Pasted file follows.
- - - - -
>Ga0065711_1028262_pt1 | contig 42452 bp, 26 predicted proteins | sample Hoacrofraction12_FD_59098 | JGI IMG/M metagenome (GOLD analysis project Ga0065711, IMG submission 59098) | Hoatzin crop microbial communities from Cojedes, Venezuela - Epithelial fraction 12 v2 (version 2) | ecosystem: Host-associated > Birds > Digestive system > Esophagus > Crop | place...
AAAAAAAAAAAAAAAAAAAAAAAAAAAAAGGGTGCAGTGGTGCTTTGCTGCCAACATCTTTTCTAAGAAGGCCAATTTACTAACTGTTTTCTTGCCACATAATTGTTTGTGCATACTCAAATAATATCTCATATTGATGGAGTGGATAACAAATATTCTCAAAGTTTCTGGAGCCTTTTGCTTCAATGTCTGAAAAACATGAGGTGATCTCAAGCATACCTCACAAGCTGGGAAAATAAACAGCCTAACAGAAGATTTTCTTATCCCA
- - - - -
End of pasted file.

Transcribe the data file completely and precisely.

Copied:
>Ga0065711_1028262_pt1 | contig 42452 bp, 26 predicted proteins | sample Hoacrofraction12_FD_59098 | JGI IMG/M metagenome (GOLD analysis project Ga0065711, IMG submission 59098) | Hoatzin crop microbial communities from Cojedes, Venezuela - Epithelial fraction 12 v2 (version 2) | ecosystem: Host-associated > Birds > Digestive system > Esophagus > Crop | place...
AAAAAAAAAAAAAAAAAAAAAAAAAAAAAGGGTGCAGTGGTGCTTTGCTGCCAACATCTTTTCTAAGAAGGCCAATTTACTAACTGTTTTCTTGCCACATAATTGTTTGTGCATACTCAAATAATATCTCATATTGATGGAGTGGATAACAAATATTCTCAAAGTTTCTGGAGCCTTTTGCTTCAATGTCTGAAAAACATGAGGTGATCTCAAGCATACCTCACAAGCTGGGAAAATAAACAGCCTAACAGAAGATTTTCTTATCCCA